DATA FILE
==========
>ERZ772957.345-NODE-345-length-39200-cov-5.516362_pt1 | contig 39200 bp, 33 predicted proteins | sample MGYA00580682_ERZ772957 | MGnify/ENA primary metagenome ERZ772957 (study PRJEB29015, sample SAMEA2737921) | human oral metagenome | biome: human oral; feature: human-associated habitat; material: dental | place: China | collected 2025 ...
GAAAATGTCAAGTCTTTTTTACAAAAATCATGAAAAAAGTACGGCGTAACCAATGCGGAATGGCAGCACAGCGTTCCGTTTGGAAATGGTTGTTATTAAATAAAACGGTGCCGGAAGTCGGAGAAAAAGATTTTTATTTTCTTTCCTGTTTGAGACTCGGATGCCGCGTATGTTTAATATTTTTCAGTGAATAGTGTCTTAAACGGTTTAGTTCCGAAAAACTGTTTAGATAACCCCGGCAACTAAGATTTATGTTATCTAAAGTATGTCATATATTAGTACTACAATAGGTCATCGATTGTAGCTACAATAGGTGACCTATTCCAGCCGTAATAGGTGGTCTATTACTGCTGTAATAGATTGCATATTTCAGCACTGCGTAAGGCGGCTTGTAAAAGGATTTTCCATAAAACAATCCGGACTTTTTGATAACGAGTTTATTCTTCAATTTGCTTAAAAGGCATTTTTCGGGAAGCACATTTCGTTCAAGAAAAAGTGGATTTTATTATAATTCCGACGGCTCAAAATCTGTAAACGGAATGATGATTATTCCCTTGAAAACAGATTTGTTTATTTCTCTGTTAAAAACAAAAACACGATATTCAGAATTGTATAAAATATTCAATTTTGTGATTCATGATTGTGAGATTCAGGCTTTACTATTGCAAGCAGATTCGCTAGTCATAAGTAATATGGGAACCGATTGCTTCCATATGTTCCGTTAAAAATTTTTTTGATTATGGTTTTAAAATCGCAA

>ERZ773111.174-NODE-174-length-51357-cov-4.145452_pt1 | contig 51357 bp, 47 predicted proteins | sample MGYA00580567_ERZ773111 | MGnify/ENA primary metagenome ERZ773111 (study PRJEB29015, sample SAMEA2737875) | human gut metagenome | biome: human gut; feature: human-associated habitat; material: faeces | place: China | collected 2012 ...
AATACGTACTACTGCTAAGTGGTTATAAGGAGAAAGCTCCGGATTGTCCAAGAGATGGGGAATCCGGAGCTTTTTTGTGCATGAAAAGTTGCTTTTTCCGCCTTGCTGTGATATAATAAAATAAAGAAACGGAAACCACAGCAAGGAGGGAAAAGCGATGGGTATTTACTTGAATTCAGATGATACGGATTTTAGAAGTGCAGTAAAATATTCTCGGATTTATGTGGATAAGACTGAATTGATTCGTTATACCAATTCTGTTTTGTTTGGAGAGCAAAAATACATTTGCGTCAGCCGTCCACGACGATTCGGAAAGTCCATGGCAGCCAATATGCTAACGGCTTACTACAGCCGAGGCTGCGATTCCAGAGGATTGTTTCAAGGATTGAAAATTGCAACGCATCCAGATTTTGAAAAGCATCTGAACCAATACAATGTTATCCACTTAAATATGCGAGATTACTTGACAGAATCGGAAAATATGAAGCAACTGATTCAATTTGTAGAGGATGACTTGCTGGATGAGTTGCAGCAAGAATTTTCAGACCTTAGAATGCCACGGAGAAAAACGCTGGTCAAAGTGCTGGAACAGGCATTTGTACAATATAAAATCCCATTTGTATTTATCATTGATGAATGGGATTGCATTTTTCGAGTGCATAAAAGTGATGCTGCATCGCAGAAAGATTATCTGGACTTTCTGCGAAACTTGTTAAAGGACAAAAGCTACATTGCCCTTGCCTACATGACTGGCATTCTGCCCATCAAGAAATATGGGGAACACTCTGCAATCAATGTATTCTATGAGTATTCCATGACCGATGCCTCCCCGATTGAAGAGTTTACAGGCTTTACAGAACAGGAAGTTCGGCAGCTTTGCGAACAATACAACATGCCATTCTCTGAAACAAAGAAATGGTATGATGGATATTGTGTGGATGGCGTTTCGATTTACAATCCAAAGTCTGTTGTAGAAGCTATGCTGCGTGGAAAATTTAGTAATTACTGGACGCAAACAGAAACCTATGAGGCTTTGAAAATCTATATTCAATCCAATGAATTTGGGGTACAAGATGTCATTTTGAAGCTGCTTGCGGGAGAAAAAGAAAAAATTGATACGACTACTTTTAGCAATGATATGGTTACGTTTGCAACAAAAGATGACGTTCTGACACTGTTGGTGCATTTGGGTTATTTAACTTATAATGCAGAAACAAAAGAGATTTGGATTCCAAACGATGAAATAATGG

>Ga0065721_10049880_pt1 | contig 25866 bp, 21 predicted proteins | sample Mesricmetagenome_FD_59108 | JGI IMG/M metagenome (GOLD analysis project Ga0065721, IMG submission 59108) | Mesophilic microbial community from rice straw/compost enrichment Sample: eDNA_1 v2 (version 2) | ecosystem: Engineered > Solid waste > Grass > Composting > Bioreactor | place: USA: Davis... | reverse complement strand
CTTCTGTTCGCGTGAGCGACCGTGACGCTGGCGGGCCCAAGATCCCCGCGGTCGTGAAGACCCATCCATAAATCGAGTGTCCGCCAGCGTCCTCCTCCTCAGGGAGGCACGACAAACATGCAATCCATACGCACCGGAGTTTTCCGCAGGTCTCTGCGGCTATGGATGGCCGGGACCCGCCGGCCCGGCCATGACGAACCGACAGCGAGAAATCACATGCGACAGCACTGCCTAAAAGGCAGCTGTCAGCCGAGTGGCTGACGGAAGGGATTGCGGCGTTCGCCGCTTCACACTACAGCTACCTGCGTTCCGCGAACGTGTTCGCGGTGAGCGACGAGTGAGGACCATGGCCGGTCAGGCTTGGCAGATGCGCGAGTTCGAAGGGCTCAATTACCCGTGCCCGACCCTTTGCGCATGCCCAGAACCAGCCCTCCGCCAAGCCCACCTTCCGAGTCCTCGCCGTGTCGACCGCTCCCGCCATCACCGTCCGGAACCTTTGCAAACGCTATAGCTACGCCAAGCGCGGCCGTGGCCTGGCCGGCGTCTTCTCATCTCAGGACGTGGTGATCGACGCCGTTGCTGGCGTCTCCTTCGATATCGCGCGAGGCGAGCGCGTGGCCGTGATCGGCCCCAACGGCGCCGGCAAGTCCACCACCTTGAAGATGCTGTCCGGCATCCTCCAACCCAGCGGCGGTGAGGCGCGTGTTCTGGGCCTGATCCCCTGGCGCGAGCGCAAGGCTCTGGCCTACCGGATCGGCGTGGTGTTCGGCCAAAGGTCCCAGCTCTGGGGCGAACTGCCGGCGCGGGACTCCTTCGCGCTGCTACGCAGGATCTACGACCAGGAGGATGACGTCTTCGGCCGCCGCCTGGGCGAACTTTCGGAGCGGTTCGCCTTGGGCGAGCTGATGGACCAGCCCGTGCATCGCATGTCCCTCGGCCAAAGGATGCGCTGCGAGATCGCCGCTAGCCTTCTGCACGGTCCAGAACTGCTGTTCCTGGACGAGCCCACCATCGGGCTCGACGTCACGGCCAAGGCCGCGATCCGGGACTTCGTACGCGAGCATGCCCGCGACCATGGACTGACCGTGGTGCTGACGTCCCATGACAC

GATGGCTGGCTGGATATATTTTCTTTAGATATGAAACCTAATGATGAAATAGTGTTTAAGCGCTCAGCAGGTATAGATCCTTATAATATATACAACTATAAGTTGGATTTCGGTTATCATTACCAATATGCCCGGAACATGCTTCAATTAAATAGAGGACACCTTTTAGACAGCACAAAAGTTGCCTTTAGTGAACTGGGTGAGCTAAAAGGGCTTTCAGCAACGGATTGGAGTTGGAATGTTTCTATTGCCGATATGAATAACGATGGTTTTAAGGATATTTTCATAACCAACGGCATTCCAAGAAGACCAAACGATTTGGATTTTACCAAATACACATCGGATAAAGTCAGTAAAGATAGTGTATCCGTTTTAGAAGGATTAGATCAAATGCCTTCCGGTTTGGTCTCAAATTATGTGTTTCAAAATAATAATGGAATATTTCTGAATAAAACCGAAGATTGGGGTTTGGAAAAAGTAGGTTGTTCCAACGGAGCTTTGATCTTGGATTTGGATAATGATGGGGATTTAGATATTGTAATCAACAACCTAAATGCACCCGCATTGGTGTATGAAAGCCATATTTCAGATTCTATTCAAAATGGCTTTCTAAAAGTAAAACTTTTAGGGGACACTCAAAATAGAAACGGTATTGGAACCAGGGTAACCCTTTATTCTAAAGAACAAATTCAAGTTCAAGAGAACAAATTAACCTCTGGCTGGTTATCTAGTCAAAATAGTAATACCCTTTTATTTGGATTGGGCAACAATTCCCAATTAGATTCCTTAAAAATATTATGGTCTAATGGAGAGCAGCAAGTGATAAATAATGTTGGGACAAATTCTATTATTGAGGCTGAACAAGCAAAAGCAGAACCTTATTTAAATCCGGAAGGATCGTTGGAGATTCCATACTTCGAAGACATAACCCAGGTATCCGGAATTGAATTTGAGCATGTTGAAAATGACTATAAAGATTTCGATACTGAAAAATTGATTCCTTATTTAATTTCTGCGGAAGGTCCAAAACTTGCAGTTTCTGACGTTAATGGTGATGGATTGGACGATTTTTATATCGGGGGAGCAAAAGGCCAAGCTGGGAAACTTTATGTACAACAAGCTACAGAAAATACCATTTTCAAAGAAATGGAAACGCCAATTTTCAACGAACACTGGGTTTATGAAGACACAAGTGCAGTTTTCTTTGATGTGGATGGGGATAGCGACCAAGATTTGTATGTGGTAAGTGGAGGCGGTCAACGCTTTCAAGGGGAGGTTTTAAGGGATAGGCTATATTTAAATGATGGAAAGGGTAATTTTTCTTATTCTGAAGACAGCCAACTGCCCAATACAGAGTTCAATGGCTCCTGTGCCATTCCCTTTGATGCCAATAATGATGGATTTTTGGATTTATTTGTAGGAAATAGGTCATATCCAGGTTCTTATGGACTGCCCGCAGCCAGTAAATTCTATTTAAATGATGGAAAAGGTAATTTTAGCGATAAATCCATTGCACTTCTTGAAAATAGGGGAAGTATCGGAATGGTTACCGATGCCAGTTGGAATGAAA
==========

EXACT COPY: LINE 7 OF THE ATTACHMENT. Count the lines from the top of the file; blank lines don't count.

GATGGCTGGCTGGATATATTTTCTTTAGATATGAAACCTAATGATGAAATAGTGTTTAAGCGCTCAGCAGGTATAGATCCTTATAATATATACAACTATAAGTTGGATTTCGGTTATCATTACCAATATGCCCGGAACATGCTTCAATTAAATAGAGGACACCTTTTAGACAGCACAAAAGTTGCCTTTAGTGAACTGGGTGAGCTAAAAGGGCTTTCAGCAACGGATTGGAGTTGGAATGTTTCTATTGCCGATATGAATAACGATGGTTTTAAGGATATTTTCATAACCAACGGCATTCCAAGAAGACCAAACGATTTGGATTTTACCAAATACACATCGGATAAAGTCAGTAAAGATAGTGTATCCGTTTTAGAAGGATTAGATCAAATGCCTTCCGGTTTGGTCTCAAATTATGTGTTTCAAAATAATAATGGAATATTTCTGAATAAAACCGAAGATTGGGGTTTGGAAAAAGTAGGTTGTTCCAACGGAGCTTTGATCTTGGATTTGGATAATGATGGGGATTTAGATATTGTAATCAACAACCTAAATGCACCCGCATTGGTGTATGAAAGCCATATTTCAGATTCTATTCAAAATGGCTTTCTAAAAGTAAAACTTTTAGGGGACACTCAAAATAGAAACGGTATTGGAACCAGGGTAACCCTTTATTCTAAAGAACAAATTCAAGTTCAAGAGAACAAATTAACCTCTGGCTGGTTATCTAGTCAAAATAGTAATACCCTTTTATTTGGATTGGGCAACAATTCCCAATTAGATTCCTTAAAAATATTATGGTCTAATGGAGAGCAGCAAGTGATAAATAATGTTGGGACAAATTCTATTATTGAGGCTGAACAAGCAAAAGCAGAACCTTATTTAAATCCGGAAGGATCGTTGGAGATTCCATACTTCGAAGACATAACCCAGGTATCCGGAATTGAATTTGAGCATGTTGAAAATGACTATAAAGATTTCGATACTGAAAAATTGATTCCTTATTTAATTTCTGCGGAAGGTCCAAAACTTGCAGTTTCTGACGTTAATGGTGATGGATTGGACGATTTTTATATCGGGGGAGCAAAAGGCCAAGCTGGGAAACTTTATGTACAACAAGCTACAGAAAATACCATTTTCAAAGAAATGGAAACGCCAATTTTCAACGAACACTGGGTTTATGAAGACACAAGTGCAGTTTTCTTTGATGTGGATGGGGATAGCGACCAAGATTTGTATGTGGTAAGTGGAGGCGGTCAACGCTTTCAAGGGGAGGTTTTAAGGGATAGGCTATATTTAAATGATGGAAAGGGTAATTTTTCTTATTCTGAAGACAGCCAACTGCCCAATACAGAGTTCAATGGCTCCTGTGCCATTCCCTTTGATGCCAATAATGATGGATTTTTGGATTTATTTGTAGGAAATAGGTCATATCCAGGTTCTTATGGACTGCCCGCAGCCAGTAAATTCTATTTAAATGATGGAAAAGGTAATTTTAGCGATAAATCCATTGCACTTCTTGAAAATAGGGGAAGTATCGGAATGGTTACCGATGCCAGTTGGAATGAAA